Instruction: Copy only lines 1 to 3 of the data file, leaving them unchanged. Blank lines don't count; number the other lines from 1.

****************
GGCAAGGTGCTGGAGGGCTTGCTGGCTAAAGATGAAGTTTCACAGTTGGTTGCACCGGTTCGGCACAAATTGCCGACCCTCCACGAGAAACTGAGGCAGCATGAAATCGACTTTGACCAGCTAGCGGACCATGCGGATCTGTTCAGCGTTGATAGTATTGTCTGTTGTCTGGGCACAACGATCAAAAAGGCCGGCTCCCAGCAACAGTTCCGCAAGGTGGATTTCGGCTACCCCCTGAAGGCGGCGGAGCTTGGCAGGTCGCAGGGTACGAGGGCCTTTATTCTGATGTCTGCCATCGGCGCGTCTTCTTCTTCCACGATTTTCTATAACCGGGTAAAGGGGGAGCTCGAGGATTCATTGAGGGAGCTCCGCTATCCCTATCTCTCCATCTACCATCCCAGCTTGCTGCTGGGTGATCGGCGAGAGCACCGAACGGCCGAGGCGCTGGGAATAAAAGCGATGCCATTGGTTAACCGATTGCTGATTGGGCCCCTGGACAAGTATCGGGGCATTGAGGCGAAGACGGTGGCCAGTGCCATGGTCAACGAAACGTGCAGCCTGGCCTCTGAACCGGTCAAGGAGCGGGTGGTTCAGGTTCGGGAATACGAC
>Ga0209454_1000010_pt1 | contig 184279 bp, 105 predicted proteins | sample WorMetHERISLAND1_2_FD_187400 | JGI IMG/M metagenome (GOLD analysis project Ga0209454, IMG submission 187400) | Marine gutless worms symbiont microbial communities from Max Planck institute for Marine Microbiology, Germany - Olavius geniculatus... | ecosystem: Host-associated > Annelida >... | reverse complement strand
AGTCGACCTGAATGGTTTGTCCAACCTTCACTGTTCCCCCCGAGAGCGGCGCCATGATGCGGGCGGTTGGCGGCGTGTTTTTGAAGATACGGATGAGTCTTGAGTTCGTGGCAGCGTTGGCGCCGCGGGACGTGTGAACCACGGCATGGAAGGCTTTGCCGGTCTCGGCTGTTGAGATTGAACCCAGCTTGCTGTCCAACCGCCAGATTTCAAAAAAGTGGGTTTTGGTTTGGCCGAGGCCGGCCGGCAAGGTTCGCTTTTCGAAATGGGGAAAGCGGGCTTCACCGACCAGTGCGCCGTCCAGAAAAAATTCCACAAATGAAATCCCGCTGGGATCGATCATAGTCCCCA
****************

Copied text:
GGCAAGGTGCTGGAGGGCTTGCTGGCTAAAGATGAAGTTTCACAGTTGGTTGCACCGGTTCGGCACAAATTGCCGACCCTCCACGAGAAACTGAGGCAGCATGAAATCGACTTTGACCAGCTAGCGGACCATGCGGATCTGTTCAGCGTTGATAGTATTGTCTGTTGTCTGGGCACAACGATCAAAAAGGCCGGCTCCCAGCAACAGTTCCGCAAGGTGGATTTCGGCTACCCCCTGAAGGCGGCGGAGCTTGGCAGGTCGCAGGGTACGAGGGCCTTTATTCTGATGTCTGCCATCGGCGCGTCTTCTTCTTCCACGATTTTCTATAACCGGGTAAAGGGGGAGCTCGAGGATTCATTGAGGGAGCTCCGCTATCCCTATCTCTCCATCTACCATCCCAGCTTGCTGCTGGGTGATCGGCGAGAGCACCGAACGGCCGAGGCGCTGGGAATAAAAGCGATGCCATTGGTTAACCGATTGCTGATTGGGCCCCTGGACAAGTATCGGGGCATTGAGGCGAAGACGGTGGCCAGTGCCATGGTCAACGAAACGTGCAGCCTGGCCTCTGAACCGGTCAAGGAGCGGGTGGTTCAGGTTCGGGAATACGAC
>Ga0209454_1000010_pt1 | contig 184279 bp, 105 predicted proteins | sample WorMetHERISLAND1_2_FD_187400 | JGI IMG/M metagenome (GOLD analysis project Ga0209454, IMG submission 187400) | Marine gutless worms symbiont microbial communities from Max Planck institute for Marine Microbiology, Germany - Olavius geniculatus... | ecosystem: Host-associated > Annelida >... | reverse complement strand
AGTCGACCTGAATGGTTTGTCCAACCTTCACTGTTCCCCCCGAGAGCGGCGCCATGATGCGGGCGGTTGGCGGCGTGTTTTTGAAGATACGGATGAGTCTTGAGTTCGTGGCAGCGTTGGCGCCGCGGGACGTGTGAACCACGGCATGGAAGGCTTTGCCGGTCTCGGCTGTTGAGATTGAACCCAGCTTGCTGTCCAACCGCCAGATTTCAAAAAAGTGGGTTTTGGTTTGGCCGAGGCCGGCCGGCAAGGTTCGCTTTTCGAAATGGGGAAAGCGGGCTTCACCGACCAGTGCGCCGTCCAGAAAAAATTCCACAAATGAAATCCCGCTGGGATCGATCATAGTCCCCA